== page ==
My Sweet Wild Rose, the new single from The Haar featuring poet Jessie Summerhayes, is poised between a number of worlds, holding you in suspension between refined words and music and the visceral reality of hard life.
The five-part improvisation traverses the past and future, beauty and decay, the delicacy of life and the un-delicacy of not life. The Haar hold these together with a tenderness which balances each of their truths.
With sung lines including about how the coughing hurts, this is a very real world of pain, but the music has a sense of the ethereal and the vocals have whisps of the something else.
The sung lines from The Haars’ powerfully evocative Molly Donnery (All-Ireland Scór na nÓg winner) are combined with the poem and narrative storytelling of Jessie.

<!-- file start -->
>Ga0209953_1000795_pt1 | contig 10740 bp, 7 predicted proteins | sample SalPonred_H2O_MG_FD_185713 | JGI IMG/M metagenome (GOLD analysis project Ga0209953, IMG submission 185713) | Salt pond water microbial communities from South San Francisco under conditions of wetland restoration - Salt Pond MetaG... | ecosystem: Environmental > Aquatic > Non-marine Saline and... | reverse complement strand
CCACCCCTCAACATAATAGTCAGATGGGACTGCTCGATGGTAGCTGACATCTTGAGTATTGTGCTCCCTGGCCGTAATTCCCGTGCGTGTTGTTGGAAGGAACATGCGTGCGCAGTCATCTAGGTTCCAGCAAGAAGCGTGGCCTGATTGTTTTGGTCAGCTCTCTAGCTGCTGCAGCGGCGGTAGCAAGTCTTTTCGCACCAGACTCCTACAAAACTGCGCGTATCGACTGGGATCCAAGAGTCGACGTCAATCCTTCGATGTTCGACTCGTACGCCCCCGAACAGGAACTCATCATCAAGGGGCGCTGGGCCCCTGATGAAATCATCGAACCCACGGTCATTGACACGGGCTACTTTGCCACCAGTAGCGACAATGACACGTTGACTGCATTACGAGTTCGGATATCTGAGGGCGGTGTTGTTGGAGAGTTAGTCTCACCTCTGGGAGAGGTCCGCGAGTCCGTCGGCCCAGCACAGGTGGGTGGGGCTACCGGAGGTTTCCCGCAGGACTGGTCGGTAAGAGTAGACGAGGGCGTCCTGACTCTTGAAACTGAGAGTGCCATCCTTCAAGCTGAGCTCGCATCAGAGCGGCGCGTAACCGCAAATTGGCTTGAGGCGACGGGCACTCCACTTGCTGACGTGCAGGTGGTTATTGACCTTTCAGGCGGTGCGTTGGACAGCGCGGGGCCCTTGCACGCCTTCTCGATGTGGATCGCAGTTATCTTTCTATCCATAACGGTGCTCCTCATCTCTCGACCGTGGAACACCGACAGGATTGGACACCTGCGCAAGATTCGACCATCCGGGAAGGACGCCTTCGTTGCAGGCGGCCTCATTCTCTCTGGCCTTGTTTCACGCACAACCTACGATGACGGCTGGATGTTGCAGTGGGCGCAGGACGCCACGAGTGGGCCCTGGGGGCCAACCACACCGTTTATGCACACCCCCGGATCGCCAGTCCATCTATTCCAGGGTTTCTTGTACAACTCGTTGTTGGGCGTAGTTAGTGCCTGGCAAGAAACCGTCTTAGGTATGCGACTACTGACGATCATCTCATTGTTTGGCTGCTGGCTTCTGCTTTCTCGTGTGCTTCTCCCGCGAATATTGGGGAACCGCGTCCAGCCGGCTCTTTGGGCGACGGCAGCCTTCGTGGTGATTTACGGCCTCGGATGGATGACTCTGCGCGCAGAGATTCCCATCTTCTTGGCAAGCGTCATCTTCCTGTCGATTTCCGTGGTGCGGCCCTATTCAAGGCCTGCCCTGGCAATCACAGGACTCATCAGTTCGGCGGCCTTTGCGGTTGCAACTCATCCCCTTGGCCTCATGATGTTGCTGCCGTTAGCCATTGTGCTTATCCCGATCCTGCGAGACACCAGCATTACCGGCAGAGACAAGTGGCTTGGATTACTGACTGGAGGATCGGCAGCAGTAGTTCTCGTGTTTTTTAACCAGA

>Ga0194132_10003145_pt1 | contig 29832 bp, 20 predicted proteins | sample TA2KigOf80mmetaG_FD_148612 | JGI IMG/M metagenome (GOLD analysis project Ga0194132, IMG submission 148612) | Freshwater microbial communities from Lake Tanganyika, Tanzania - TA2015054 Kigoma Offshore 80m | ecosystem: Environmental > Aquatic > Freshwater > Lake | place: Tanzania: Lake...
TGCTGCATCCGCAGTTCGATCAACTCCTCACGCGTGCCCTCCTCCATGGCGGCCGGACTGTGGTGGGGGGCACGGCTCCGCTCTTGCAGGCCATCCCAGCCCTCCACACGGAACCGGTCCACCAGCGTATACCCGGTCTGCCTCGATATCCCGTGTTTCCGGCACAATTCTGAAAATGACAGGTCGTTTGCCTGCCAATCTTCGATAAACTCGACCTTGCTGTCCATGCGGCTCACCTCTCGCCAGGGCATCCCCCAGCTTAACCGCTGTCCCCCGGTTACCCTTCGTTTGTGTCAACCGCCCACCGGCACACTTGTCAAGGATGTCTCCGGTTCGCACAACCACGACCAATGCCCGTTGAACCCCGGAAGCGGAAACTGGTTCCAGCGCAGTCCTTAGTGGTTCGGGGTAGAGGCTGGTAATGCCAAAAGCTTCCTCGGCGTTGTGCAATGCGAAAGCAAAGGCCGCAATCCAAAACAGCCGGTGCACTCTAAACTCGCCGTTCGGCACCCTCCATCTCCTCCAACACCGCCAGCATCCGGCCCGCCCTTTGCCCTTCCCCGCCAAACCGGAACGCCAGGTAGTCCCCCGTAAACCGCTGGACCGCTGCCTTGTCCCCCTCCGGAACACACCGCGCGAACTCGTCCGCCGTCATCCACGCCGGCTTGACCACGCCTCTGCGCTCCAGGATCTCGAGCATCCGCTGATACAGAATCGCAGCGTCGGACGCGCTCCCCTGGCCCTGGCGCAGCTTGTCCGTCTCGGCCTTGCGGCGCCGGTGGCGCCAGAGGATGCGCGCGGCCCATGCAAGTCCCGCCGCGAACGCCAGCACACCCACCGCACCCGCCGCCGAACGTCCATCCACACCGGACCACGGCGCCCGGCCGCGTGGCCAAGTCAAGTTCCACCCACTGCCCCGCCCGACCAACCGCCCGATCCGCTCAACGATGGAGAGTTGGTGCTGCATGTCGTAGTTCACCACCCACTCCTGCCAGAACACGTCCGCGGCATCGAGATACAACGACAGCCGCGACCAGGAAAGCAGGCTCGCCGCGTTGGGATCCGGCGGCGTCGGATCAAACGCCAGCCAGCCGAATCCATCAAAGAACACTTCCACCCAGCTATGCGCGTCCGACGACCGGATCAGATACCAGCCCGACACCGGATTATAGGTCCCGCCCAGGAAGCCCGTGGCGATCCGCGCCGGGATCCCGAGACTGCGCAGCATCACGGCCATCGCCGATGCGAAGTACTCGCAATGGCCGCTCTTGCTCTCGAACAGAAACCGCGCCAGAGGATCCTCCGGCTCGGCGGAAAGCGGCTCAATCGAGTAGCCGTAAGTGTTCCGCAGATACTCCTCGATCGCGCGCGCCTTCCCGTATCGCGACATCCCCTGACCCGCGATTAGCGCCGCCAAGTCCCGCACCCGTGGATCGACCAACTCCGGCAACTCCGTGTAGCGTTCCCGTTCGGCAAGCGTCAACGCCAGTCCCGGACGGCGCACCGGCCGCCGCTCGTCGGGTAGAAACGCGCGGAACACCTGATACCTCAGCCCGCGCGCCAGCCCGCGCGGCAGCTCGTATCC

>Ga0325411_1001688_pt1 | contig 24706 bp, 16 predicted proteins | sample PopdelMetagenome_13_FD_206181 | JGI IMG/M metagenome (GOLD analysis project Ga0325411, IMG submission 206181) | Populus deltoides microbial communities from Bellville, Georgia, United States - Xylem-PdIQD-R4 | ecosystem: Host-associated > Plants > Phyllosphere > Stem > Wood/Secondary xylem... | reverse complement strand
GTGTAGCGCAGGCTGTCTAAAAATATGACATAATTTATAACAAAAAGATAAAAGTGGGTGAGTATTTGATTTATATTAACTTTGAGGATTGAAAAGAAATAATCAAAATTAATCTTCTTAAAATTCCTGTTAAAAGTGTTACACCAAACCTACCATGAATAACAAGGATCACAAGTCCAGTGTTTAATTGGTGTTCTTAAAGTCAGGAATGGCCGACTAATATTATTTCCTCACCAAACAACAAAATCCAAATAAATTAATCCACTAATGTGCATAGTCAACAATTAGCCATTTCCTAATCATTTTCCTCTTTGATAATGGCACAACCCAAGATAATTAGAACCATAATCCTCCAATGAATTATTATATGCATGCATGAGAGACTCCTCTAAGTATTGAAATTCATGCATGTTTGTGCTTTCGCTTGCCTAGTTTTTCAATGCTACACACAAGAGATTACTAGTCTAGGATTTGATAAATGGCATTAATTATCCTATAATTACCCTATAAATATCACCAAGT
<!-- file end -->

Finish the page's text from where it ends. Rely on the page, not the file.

The funerary poem was written as a spontaneous response by Jessie to encounters with wild roses on a hot summer’s day.
Jessie explains: “It was the hottest of June days, I’d left the house early and driven through miles of green shade and brightness to York, which was slowly baking in the heat. The river, dubious as it is, was too appealing to resist and I ended up dustily half slipping down the bank. From in the water, the wild roses looked nearly monumental, like tangled memorials to that first flush of early spring.
“I drove back to the moors to find The Haar in the garden, Molly humming nearly to herself as they all tried out the sound for a track. There, in the shade by the wall at the bottom of the garden was another wild rose, melancholic in its fragile beauty. The poem combines these images with the image of a child lost to consumption, the same kind of pale and fragile beauty blooming pink-red in the heat.
“We recorded this poem, or perhaps it is a song, in one take, Molly and I alternating voices, speaking and singing interwoven, and the musicians crafting melodies and rhythms with us – a 5-part improvisatory whole. And then it was done, the roses only last so long, and the evening closed in around them and us.”
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